Role of Computer Simulation Technology in Modern Engineering
February 7th, 2018
approx reading time
6 Minute Read
BlogCAE HubRole of Computer Simulation Technology in Modern Engineering
Computer simulation technology has developed in close relation with both the computer industry and engineering processes. Associated with the process manufacturing industries, simulation has been customarily used as a tool to increase the production capacity.
In the early stages, computer simulation was not very accessible; a lengthy process, the ambiguity of resulting models, and a large number of required specialists resulted in prohibitively expensive associated costs. Until the wide-scale adoption of computing algorithms in 1970’s, industrial engineers learn about computer simulation models in schools but rarely apply them.
Development in computing, modern programming language, visualization tools, and graphics have had a huge impact on the evolution of simulation technology.
Main History Milestones
1943 – ENIAC (Electronic Numerical Integrator and Computer) was the first digital machinery construction and started in secret at the Moore School of Electrical Engineering, University of Pennsylvania. Its main goal was ballistic trajectory calculation ;
1945 – Jon Von Neumann developed the “merge sort” algorithm, which was integrated with one of the first computer simulation programs running on the DVAC (Electronic Discrete Variable Automatic Computer) ;
1952 – John McLeod, a pioneer in modern simulation, founded the first Simulation Council, known today as Society for Computer Simulation (SCS) ;
1961 – IBM presented the “Gordon Simulator” to Norden (systems design company), which comprised a tool used to design a system to distribute weather information to general aviation ;
1964 – CACI Products Company released SIMSCRIPT, a powerful free-form simulation language designed to simplify writing programs for simulation models, used especially in inventory simulations ;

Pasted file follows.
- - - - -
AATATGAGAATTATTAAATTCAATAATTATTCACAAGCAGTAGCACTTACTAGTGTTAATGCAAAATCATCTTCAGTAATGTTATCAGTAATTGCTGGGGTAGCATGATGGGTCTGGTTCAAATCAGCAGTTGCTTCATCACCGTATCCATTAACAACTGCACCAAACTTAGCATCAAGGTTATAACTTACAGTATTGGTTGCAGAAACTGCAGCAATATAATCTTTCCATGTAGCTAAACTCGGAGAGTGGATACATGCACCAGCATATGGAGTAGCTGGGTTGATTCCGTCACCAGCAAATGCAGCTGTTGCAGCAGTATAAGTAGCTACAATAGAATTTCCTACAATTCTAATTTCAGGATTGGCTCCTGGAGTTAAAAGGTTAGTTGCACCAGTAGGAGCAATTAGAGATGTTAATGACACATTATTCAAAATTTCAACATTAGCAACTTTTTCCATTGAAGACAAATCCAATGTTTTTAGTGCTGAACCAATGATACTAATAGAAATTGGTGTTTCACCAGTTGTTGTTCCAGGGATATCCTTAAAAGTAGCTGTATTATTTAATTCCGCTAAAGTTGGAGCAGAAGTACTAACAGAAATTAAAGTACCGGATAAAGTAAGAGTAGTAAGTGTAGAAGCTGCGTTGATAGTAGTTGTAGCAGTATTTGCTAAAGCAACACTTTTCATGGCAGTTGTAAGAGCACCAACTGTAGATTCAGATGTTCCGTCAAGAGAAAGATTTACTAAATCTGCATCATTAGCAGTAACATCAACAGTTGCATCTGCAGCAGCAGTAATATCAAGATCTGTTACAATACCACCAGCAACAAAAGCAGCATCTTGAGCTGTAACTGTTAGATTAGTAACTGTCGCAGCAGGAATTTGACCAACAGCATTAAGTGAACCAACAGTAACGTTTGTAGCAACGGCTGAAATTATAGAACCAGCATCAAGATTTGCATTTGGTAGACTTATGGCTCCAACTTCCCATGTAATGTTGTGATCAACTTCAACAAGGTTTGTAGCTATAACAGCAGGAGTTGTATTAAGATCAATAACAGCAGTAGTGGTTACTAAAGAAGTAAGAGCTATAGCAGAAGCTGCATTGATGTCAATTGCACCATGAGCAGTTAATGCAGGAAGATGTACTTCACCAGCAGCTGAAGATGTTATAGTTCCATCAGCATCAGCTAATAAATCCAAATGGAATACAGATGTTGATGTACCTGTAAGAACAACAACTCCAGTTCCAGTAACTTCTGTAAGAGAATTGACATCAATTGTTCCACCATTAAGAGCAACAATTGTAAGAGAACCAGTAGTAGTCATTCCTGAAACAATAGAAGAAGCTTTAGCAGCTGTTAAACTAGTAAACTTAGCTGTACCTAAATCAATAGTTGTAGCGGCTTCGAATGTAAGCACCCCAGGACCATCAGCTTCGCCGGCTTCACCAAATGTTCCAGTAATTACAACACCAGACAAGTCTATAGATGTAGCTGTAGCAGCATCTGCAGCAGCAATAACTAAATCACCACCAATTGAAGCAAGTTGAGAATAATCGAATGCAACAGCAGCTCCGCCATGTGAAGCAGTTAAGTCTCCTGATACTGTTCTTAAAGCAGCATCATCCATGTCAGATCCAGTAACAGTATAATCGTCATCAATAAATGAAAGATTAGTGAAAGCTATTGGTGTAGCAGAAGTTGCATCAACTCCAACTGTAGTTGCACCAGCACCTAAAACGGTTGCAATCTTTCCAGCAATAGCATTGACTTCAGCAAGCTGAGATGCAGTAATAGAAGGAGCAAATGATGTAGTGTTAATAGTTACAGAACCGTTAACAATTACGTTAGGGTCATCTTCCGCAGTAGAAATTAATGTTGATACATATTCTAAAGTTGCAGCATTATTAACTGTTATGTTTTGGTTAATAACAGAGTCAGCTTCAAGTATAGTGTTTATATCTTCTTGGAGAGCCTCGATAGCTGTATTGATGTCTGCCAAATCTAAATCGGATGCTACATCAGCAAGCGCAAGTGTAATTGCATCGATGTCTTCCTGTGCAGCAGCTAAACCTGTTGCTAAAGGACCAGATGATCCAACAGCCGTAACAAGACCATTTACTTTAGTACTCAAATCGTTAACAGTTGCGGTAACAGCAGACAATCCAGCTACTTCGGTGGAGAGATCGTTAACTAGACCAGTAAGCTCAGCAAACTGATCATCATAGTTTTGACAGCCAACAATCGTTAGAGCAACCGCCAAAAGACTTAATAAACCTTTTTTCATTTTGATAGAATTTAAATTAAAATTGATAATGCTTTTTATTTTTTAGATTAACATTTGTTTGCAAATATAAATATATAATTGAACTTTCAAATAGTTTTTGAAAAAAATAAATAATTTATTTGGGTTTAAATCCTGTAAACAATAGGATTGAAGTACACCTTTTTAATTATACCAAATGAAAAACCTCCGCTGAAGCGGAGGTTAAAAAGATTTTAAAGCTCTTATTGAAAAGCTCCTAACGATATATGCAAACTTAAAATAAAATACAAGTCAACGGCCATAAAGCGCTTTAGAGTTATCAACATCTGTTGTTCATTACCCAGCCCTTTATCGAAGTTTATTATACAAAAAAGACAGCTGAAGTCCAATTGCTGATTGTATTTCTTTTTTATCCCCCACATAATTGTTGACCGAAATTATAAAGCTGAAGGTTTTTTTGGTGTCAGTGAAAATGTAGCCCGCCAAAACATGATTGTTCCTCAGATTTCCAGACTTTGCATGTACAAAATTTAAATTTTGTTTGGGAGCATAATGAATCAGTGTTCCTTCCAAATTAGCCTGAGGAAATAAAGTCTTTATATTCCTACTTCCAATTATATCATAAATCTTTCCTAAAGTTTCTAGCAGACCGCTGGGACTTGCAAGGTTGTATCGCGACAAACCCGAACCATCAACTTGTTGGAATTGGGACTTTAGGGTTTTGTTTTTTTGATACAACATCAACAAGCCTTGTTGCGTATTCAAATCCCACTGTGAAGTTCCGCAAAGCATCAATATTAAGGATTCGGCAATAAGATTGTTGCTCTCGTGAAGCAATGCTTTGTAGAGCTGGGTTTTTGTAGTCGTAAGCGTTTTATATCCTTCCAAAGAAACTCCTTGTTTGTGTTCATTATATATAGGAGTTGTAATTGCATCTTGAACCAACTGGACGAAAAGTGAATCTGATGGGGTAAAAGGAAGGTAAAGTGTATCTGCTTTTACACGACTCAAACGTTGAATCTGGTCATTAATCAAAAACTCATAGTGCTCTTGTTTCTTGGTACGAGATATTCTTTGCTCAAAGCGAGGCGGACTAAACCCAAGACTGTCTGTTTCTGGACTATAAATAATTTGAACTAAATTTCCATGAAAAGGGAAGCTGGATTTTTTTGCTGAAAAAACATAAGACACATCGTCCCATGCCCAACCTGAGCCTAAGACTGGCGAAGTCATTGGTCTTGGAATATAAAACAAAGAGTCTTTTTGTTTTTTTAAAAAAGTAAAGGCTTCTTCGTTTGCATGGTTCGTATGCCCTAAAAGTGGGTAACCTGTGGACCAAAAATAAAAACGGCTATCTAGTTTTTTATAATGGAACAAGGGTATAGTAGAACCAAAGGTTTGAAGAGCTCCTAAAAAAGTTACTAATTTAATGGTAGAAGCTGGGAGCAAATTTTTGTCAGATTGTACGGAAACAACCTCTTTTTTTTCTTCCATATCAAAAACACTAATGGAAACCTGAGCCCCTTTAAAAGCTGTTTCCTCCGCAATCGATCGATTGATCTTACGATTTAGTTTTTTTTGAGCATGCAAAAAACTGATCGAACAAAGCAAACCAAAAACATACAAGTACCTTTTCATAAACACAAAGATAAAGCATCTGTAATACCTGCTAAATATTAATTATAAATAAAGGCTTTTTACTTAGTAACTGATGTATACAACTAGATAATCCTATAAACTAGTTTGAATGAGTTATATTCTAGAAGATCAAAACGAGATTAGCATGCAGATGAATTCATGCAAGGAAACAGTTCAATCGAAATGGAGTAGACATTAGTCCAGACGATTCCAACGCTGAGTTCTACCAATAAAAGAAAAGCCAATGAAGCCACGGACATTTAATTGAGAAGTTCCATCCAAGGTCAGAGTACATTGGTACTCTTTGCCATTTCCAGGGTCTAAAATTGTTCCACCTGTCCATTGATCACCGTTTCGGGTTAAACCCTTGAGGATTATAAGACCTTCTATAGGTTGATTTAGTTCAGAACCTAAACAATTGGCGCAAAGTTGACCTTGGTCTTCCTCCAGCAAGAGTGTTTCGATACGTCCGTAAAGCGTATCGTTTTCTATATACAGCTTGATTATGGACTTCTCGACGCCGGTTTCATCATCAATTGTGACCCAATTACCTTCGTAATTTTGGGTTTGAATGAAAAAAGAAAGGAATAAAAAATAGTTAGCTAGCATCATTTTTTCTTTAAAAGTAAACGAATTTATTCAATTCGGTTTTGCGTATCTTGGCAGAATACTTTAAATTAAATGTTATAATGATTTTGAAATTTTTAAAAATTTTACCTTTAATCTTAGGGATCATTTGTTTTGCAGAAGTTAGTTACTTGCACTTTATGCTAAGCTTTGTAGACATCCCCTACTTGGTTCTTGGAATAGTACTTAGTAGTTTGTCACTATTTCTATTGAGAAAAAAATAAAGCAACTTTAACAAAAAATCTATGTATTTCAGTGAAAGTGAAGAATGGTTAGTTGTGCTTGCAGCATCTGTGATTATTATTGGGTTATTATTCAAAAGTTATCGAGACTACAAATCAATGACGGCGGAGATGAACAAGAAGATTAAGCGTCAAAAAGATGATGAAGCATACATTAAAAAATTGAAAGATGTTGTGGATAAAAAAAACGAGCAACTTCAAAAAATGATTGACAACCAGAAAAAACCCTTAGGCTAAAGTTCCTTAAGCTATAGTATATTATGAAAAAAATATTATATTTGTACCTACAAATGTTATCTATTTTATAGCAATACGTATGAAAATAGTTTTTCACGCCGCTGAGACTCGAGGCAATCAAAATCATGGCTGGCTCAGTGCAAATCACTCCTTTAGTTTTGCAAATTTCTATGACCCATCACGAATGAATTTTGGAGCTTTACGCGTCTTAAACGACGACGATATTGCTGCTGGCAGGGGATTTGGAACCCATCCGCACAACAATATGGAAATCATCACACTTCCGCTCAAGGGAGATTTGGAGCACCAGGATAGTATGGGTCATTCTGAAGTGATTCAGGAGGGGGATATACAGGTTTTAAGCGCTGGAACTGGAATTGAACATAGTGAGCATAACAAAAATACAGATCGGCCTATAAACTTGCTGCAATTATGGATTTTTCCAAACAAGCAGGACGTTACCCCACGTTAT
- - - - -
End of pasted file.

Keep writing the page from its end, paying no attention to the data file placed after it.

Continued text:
1967 – Norwegian Computer Center developed the language Simula67 ;
1967 – Continuous System Simulation Language (CSSL) was developed by the Society for Computer Simulation ;
1979 – Alan Pritsker developed the first version of SLAM, a FORTRAN based computer simulation language;
1998 – Micro Saint v2.0 for Windows 95 provided automatic data collection, optimization, and a new Windows interface, without any programming language requirement;
2008 – NASA released the Standard for Development of Models and Simulations;
2012 – Barna Szabo and Ricardo Actis introduced simulation governance as a technical requirement for mechanical design ;
2013 – SimScale officially released the world’s first and only 100% web-based engineering simulation platform ;
What is Computer Simulation Technology Offering Today?
Today’s modern versions of simulation technology regularly provide a set of features:
A uniquely structured environment that facilitates models with rapid geometry setup function
Automatically details generation, windows interfaces, and pop-up menus
Easy and quick to use, with lower risks of errors
Built-in material handling patterns and templates
Product design verified and tested faster, offering 3D views alternatives
3D graphics automatically created as the user enters data
Simulations results can be instantly viewed in 3D animation 
Real-time simulation technology is used today in various industrial applications in the fields of manufacturing, energy and power systems, industrial equipment, valves, pumps, automotive, and airplane engines. The key challenges in the industrial simulation are digital model integration, reducing time to market, computational processing power, energy efficiency, and the associated cost reduction.
The first step in the simplification of the simulation process was the separation from traditionally designed applications, achieved by the universal recognition of major project files with standard extensions. This offered total independence between product design and the simulation process.